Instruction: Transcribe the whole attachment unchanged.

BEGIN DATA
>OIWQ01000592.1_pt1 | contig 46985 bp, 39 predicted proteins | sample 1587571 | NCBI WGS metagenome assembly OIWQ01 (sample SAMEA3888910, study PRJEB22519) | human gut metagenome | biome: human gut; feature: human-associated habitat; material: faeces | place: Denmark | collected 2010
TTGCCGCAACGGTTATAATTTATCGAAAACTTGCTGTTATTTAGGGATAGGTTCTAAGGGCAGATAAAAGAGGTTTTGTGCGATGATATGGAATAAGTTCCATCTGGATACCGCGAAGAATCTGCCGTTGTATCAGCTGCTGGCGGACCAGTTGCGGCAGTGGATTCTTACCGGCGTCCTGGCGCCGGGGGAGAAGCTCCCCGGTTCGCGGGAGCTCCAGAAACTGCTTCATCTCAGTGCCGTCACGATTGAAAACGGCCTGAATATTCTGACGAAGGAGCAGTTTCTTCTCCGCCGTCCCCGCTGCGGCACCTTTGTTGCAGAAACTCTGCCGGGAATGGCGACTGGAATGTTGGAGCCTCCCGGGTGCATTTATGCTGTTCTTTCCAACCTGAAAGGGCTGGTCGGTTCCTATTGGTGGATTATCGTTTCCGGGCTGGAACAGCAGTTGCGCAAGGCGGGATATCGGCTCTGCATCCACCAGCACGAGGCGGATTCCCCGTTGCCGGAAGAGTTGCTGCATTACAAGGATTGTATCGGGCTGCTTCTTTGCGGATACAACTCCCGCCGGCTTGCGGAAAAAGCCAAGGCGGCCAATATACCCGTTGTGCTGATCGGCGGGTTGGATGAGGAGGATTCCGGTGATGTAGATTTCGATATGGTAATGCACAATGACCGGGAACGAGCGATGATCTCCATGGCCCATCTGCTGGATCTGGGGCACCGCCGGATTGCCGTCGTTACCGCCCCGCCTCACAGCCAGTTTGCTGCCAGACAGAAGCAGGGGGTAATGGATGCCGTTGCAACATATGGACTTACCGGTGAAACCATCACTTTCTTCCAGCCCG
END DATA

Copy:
>OIWQ01000592.1_pt1 | contig 46985 bp, 39 predicted proteins | sample 1587571 | NCBI WGS metagenome assembly OIWQ01 (sample SAMEA3888910, study PRJEB22519) | human gut metagenome | biome: human gut; feature: human-associated habitat; material: faeces | place: Denmark | collected 2010
TTGCCGCAACGGTTATAATTTATCGAAAACTTGCTGTTATTTAGGGATAGGTTCTAAGGGCAGATAAAAGAGGTTTTGTGCGATGATATGGAATAAGTTCCATCTGGATACCGCGAAGAATCTGCCGTTGTATCAGCTGCTGGCGGACCAGTTGCGGCAGTGGATTCTTACCGGCGTCCTGGCGCCGGGGGAGAAGCTCCCCGGTTCGCGGGAGCTCCAGAAACTGCTTCATCTCAGTGCCGTCACGATTGAAAACGGCCTGAATATTCTGACGAAGGAGCAGTTTCTTCTCCGCCGTCCCCGCTGCGGCACCTTTGTTGCAGAAACTCTGCCGGGAATGGCGACTGGAATGTTGGAGCCTCCCGGGTGCATTTATGCTGTTCTTTCCAACCTGAAAGGGCTGGTCGGTTCCTATTGGTGGATTATCGTTTCCGGGCTGGAACAGCAGTTGCGCAAGGCGGGATATCGGCTCTGCATCCACCAGCACGAGGCGGATTCCCCGTTGCCGGAAGAGTTGCTGCATTACAAGGATTGTATCGGGCTGCTTCTTTGCGGATACAACTCCCGCCGGCTTGCGGAAAAAGCCAAGGCGGCCAATATACCCGTTGTGCTGATCGGCGGGTTGGATGAGGAGGATTCCGGTGATGTAGATTTCGATATGGTAATGCACAATGACCGGGAACGAGCGATGATCTCCATGGCCCATCTGCTGGATCTGGGGCACCGCCGGATTGCCGTCGTTACCGCCCCGCCTCACAGCCAGTTTGCTGCCAGACAGAAGCAGGGGGTAATGGATGCCGTTGCAACATATGGACTTACCGGTGAAACCATCACTTTCTTCCAGCCCG